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Alumni stories

Alumnus’ adventuring goes pro

Brandon Mathis is like many Fort Lewis College alumni: he’s an outdoor-oriented adventurer. “I love to ride and ski and climb all year long,” Mathis (Humanities, ’05) says. “It’s not just a summer or winter thing.”

Rather than push his passions to the weekends, though, Mathis has developed a career doing the activities he loves during the workweek—and sharing his experiences with the outdoor community.

Flowers in the mountainsAfter graduating from FLC, Mathis combined his passions as a freelance writer specializing in the outdoors, writing gear reviews for outdoor magazines and bicycling stories for local alternative newspapers. His writing and his dedication eventually earned him a post as a general assignment reporter for The Durango Herald.

His breakthrough came with the show Breaking Point on 4CornersTV, run by Ballantine Communications, Inc., which also publishes the Herald. The show was a series of short episodes, written, hosted, and narrated by Mathis, that highlighted extreme athletes and their adventures in the Southwest. From ice climbing and mountain biking to erecting a highline space net, Mathis sought stories of people interacting with the extreme (and extremely rewarding) landscapes in the region.

The Breaking Point episodes are still available on the 4CornersTV website. If you watch closely, you’ll see a familiar face on several videos—Mathis himself often jumped into the action. “Climbing, skiing, biking. A lot of times, those are shots of me doing that stuff,” he says. “I was lucky, since a lot of those things were really fun to do.”

Rock climberThe show was a creative success, Mathis says. After two years on air, though, he felt it needed to evolve. He wanted to expand on the local and regional enthusiasm for getting outside and engaging with challenging activities.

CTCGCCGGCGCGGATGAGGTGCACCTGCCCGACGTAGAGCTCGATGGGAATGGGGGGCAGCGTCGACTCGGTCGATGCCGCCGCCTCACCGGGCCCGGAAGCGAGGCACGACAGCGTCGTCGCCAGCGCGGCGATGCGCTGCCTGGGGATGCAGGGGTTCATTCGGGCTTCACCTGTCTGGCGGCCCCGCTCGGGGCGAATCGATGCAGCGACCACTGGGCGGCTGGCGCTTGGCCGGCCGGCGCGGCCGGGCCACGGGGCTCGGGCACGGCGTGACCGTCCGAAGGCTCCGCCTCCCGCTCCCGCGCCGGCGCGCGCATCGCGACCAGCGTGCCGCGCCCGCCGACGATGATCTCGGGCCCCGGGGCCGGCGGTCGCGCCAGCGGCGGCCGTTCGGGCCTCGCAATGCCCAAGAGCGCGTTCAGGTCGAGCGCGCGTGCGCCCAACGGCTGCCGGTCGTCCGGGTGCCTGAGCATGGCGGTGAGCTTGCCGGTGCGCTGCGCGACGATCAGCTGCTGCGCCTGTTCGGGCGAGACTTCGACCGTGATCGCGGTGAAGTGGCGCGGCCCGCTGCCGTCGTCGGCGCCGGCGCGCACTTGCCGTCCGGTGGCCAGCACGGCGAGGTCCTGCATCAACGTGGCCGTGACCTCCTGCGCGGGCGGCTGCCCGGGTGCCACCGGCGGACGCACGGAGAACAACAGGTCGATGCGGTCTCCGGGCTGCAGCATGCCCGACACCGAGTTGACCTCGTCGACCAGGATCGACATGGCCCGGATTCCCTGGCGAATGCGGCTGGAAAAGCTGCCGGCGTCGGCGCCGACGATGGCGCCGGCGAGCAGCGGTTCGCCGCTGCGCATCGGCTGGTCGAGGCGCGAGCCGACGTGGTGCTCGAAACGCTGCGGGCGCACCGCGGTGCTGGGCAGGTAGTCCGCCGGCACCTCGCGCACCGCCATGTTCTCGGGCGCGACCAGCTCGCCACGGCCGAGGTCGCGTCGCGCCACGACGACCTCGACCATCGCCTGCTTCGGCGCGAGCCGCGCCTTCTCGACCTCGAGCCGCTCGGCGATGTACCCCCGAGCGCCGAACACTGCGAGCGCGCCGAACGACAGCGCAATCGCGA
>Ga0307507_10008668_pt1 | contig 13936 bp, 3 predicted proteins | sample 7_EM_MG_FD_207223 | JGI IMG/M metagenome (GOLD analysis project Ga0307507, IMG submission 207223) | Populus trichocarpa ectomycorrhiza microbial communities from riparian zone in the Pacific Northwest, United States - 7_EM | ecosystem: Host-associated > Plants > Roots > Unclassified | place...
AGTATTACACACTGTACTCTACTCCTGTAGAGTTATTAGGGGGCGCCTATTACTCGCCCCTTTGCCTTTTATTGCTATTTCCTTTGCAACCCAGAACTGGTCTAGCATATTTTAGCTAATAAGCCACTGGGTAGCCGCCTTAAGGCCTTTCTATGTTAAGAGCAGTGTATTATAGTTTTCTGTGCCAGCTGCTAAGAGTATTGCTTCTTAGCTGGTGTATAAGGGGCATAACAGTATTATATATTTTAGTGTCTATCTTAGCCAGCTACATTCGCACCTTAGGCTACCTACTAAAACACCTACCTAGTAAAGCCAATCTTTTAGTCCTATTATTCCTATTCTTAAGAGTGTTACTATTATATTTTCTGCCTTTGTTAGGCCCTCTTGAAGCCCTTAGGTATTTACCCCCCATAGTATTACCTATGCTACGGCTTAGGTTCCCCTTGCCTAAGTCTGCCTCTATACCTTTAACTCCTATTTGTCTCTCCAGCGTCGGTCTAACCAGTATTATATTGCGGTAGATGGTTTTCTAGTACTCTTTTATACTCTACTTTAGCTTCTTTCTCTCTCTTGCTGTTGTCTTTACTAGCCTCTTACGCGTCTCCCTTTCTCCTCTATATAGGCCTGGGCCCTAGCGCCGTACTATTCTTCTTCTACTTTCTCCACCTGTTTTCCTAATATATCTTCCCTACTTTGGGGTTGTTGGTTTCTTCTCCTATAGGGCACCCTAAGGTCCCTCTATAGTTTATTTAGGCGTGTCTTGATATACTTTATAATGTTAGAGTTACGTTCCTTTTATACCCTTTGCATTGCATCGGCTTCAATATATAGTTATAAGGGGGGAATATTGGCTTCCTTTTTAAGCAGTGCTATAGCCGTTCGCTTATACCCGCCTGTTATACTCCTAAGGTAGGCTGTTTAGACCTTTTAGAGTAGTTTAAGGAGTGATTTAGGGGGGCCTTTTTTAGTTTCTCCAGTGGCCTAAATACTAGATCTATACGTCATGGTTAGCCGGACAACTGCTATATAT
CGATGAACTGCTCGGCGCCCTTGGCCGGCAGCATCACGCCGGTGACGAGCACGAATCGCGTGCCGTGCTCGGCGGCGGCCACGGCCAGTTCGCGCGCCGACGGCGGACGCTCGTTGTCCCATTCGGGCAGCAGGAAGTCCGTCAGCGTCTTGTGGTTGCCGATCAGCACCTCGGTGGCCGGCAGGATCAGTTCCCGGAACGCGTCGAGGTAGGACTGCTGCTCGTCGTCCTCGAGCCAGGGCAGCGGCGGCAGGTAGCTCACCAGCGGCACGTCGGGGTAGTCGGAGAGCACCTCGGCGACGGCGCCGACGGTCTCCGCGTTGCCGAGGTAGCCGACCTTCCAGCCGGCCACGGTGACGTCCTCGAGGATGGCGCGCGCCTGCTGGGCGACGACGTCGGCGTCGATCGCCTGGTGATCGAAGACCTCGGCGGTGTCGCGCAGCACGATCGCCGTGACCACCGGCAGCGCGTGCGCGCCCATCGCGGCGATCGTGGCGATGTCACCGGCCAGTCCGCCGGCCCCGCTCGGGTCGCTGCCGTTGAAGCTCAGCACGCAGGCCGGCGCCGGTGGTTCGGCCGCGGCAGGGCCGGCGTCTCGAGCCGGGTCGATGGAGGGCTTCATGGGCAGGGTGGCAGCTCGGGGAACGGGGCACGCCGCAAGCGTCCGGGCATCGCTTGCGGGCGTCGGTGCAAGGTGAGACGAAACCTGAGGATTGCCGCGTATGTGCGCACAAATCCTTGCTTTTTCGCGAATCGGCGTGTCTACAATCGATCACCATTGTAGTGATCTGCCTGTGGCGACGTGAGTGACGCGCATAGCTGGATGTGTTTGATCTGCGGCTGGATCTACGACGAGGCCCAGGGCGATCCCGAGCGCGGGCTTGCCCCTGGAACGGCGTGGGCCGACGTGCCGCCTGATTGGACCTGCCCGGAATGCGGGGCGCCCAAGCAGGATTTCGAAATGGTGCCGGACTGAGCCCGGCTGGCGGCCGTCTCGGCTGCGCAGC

So when he saw an open niche in regional outdoor-specific entertainment, Mathis seized it. He developed an online multimedia site called Adventure Pro, also with the support of Ballantine Communications. Adventure Pro publishes several types of stories, including how-tos, location guides, and gear reviews.

Adventure Pro is currently a web-only venture, though Mathis is preparing to launch a print version in November. The free quarterly will circulate throughout the wider Four Corners area.

The main category of features, called “Explore,” captures field-based stories of professional athletes, experts, and “just cool people who like to do something,” Mathis explains. For instance, the website recently covered a Navajo river guide on the San Juan River in Utah, a yoga festival in Sedona, backcountry splitboarding (which Mathis calls “the quiet side of snowboarding”), and whitewater stand-up paddle boarders in Colorado.

The stories feature videos that Mathis says are a direct descendant of Breaking Point. A different emphasis with Adventure Pro, though, is to make the activities and explorations accessible for everyday adventurers.

“We’re trying to reach aspiring people,” Mathis says. “Maybe they just came here to go to Fort Lewis College, or they just got a job here. Maybe they want to get better at skiing, or they want to check out stand-up paddle boarding, but they don’t know how to ask. We want to make it really attainable for them, and even be valuable to somebody that’s been doing it a long time.”